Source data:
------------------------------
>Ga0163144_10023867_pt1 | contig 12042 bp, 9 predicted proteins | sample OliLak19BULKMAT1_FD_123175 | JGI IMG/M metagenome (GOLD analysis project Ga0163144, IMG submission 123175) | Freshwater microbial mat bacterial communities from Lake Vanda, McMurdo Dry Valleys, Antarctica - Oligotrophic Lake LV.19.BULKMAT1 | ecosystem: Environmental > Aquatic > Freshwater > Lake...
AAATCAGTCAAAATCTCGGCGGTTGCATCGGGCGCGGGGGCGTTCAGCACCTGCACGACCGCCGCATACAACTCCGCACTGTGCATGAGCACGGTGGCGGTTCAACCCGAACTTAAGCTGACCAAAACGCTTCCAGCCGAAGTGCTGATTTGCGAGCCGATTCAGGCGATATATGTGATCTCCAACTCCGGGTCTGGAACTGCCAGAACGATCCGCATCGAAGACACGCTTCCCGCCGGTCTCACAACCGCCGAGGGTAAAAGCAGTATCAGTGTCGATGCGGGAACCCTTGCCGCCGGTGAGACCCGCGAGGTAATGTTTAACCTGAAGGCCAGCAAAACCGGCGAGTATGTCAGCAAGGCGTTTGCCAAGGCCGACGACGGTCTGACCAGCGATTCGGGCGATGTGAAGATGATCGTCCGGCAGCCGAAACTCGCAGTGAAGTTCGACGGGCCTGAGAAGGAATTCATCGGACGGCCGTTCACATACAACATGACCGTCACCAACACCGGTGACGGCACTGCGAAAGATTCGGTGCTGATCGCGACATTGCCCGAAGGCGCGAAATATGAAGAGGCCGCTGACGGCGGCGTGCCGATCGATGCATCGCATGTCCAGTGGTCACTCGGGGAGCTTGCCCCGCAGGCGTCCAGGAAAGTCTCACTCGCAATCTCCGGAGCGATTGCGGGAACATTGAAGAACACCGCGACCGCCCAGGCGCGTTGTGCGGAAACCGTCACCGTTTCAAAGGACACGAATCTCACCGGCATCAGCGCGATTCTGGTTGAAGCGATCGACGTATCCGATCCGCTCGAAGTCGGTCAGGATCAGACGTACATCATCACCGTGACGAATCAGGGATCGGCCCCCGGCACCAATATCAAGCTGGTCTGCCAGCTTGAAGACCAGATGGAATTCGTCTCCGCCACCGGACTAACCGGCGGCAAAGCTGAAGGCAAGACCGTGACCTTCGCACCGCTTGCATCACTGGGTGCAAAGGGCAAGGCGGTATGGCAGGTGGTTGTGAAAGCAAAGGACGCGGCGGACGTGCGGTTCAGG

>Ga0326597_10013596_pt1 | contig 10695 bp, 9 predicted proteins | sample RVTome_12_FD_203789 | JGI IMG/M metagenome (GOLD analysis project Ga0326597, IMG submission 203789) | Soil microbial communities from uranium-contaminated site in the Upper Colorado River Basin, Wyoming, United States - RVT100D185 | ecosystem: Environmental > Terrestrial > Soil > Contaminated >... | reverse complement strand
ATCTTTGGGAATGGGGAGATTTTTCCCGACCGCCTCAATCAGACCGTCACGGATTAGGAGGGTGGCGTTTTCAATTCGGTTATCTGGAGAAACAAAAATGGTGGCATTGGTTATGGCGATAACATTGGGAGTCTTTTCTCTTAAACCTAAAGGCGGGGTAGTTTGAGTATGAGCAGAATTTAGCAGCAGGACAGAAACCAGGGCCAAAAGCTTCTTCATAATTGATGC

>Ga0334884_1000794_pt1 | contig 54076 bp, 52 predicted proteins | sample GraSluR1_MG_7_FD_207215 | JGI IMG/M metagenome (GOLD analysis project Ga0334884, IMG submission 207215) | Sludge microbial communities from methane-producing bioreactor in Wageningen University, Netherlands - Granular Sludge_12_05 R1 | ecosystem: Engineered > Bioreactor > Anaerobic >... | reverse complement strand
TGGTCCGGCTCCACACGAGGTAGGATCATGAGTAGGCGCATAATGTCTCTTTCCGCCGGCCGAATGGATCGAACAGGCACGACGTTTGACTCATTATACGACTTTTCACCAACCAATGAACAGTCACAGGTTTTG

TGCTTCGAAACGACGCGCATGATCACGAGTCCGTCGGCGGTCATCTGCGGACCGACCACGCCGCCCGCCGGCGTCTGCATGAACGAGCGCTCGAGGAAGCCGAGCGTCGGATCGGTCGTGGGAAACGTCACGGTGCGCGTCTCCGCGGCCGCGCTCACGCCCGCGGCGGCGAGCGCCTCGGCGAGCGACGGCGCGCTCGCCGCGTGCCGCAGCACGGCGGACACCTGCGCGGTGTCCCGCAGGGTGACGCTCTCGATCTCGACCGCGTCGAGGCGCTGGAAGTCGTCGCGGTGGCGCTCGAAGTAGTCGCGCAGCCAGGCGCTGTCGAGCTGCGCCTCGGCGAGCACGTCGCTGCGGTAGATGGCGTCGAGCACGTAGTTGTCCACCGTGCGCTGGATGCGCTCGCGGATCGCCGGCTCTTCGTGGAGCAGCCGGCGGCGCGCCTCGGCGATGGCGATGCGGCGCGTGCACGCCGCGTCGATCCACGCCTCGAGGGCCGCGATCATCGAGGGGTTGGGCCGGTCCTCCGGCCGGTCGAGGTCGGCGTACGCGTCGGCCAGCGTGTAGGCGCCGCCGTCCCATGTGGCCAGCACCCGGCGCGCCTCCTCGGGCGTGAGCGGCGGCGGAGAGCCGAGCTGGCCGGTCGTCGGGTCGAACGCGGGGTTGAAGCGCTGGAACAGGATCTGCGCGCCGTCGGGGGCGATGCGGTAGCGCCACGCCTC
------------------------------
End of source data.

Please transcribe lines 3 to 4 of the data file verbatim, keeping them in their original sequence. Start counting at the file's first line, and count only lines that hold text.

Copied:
>Ga0326597_10013596_pt1 | contig 10695 bp, 9 predicted proteins | sample RVTome_12_FD_203789 | JGI IMG/M metagenome (GOLD analysis project Ga0326597, IMG submission 203789) | Soil microbial communities from uranium-contaminated site in the Upper Colorado River Basin, Wyoming, United States - RVT100D185 | ecosystem: Environmental > Terrestrial > Soil > Contaminated >... | reverse complement strand
ATCTTTGGGAATGGGGAGATTTTTCCCGACCGCCTCAATCAGACCGTCACGGATTAGGAGGGTGGCGTTTTCAATTCGGTTATCTGGAGAAACAAAAATGGTGGCATTGGTTATGGCGATAACATTGGGAGTCTTTTCTCTTAAACCTAAAGGCGGGGTAGTTTGAGTATGAGCAGAATTTAGCAGCAGGACAGAAACCAGGGCCAAAAGCTTCTTCATAATTGATGC